|11/18/17 Dialectic and Dystopia: A Century Before and After the Russian Revolution Through Literature
November 7 marked the 100th anniversary of the Russian Revolution. I commemorate this crucial historical event in an oblique manner by examining the works of key creative writers and other thinkers from the 19th century up through the aftermath of World War I and the Russian Revolution who confronted modernity's essential philosophical and existential issues. Writers discussed include Mary Shelley, Charles Fourier, Friedrich Engels, George Eliot, Herman Melville, Imre Madách, Jules Verne, Fyodor Dostoevsky, György Lukács, Leon Trotsky, and Yevgeny Zamyatin, with mentions of others and with Theodor Adorno and Richard Wright as a coda. All of this is to illustrate the historical failure to render irrational society rational and, with respect to world views, the unresolved dialectic of reason and unreason in the modern world.
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|5/26/17 Robert Zend: Between Budapest & Toronto, Between Zero & One, Between Dream & Reality
Robert Zend (1929-1985) was a Hungarian multimedia writer, who emigrated from Hungary in 1956 and established himself in Toronto, Canada. I present an overview of his works, themes, and influences. I illustrate Zend's themes of exile & identity, sources & inspirations, myth & religion, metaphysical notions, & the interplay of dream & reality with poems, prose fragments, & summaries of short fiction. Finally, I recount my engagement with Zend, my project of translating his work into Esperanto, the enthusiastic support of the Zend family for this project & the revelation that Zend himself was an Esperantist.
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|5/7/16 Frigyes Karinthy: the Hungarian Swift & his musical robots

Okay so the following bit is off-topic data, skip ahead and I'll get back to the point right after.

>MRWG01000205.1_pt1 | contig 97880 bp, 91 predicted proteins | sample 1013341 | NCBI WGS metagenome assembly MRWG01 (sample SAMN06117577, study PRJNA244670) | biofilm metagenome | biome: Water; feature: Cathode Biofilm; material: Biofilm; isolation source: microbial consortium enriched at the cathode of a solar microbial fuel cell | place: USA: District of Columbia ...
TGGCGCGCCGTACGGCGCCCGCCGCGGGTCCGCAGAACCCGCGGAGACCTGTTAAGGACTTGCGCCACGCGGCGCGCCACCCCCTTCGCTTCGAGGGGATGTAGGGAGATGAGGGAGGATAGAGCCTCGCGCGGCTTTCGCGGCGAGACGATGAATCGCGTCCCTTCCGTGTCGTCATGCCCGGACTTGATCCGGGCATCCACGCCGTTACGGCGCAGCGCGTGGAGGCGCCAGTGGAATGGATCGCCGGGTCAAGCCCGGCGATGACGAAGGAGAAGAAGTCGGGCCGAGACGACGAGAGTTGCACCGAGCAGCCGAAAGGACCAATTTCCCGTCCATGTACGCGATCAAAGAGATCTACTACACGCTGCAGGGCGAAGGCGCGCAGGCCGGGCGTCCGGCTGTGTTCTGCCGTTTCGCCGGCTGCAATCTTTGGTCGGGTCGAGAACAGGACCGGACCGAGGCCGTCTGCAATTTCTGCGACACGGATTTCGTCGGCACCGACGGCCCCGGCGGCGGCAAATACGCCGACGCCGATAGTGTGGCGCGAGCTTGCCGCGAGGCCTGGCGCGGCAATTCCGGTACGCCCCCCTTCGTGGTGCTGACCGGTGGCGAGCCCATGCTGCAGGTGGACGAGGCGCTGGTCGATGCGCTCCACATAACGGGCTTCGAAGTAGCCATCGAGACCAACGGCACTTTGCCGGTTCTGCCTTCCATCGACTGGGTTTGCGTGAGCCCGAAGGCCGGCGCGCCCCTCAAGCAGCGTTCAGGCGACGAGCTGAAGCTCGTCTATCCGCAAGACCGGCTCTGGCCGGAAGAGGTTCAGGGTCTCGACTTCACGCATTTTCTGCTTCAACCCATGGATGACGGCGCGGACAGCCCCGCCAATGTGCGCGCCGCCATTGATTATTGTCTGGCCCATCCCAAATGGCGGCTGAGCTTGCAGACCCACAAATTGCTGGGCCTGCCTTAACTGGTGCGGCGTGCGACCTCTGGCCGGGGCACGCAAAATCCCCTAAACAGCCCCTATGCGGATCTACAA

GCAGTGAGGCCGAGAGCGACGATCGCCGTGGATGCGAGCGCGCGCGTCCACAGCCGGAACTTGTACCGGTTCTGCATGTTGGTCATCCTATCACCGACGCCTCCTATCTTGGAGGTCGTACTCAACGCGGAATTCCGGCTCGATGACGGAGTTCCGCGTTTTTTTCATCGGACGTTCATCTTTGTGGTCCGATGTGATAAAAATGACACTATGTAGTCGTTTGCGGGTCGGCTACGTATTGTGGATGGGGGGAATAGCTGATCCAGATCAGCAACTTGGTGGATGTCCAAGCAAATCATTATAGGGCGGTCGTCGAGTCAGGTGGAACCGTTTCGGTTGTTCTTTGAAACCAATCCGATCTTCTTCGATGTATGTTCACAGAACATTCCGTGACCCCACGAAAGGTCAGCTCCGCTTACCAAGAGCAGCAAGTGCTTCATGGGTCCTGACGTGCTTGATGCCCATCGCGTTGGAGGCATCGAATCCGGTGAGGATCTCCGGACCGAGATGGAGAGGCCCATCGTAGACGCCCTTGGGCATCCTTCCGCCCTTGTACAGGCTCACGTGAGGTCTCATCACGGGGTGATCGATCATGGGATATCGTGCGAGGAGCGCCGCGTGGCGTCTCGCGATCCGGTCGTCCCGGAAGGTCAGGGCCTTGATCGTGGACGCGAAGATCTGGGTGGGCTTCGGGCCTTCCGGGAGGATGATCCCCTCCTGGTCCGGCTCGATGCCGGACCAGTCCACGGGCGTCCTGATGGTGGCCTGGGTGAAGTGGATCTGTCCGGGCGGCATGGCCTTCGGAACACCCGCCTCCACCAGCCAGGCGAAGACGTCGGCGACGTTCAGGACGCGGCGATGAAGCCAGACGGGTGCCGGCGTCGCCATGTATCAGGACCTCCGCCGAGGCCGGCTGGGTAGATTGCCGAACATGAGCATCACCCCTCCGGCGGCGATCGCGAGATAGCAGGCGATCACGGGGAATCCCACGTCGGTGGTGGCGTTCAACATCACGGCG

Frigyes Karinthy (1887-1938), known in our English-speaking world as the creator of the concept of "six degrees of separation" in 1929, was one of the great innovative geniuses of modern Hungarian literature, as a translator and original writer of literary parodies, poems, plays, stories, novels, and essays with a satirical bent and a penchant for fantasy. Out of over 20 volumes of original works in Hungarian only a small fraction have been published in English and/or Esperanto translation. (Karinthy himself was an Esperantist.) This year marks the centennial of Karinthy's 1916 utopian novella "Voyage to Faremido," in which Jonathan Swift's Gulliver undergoes his fifth fantastic voyage, this time to a realm of intelligent robots that speak or sing a language based on musical notes and from their vantage point of greater perfection present a counter-narrative of humanity's flawed evolution. I review Karinthy's life, work, ideas, and influence, with emphasis on "Voyage to Faremido" and its evident influence on Sándor Szathmári's "Voyage to Kazohinia."
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|5/7/15 Adorno for Autodidacts
Theodor W. Adorno (1903-1969), a preeminent philosopher, aesthetician, literary and cultural critic, pioneer in social psychological research and the social criticism of music, was a chief exemplar of critical theory, associated with the Institute for Social Research, popularly known as the Frankfurt School. In part 1 I provide an introduction to the Frankfurt School and to Adorno's intellectual career and reception, along with my assessment of his importance. While Adorno, a product of a highly cultured European bourgeoisie, has been criticized as elitist and resigned to abstinence from transforming the social order, I propose to demonstrate the opposite. While some thinkers now advocate "Adorno for revolutionaries," I judge this to be a misguided effort. I argue for something new and different--the relevance of Adorno to autodidacts and working class intellectuals. I illustrate my case in part 2, which consists of a series of quotes from the works of Adorno on the role of intellectuals, theory and practice, the division of labor, critical thinking, and autodidacts, with my comments on Adorno's themes and the structure of his arguments. All this is to defend the thinker given the impossibility of the unity of theory and practice. Finally, I mention Richard Wright, who apparently never read any of the critical theorists, but as a militant intellectual who rose from the bottom of society, might well have found Adorno's perspective congenial.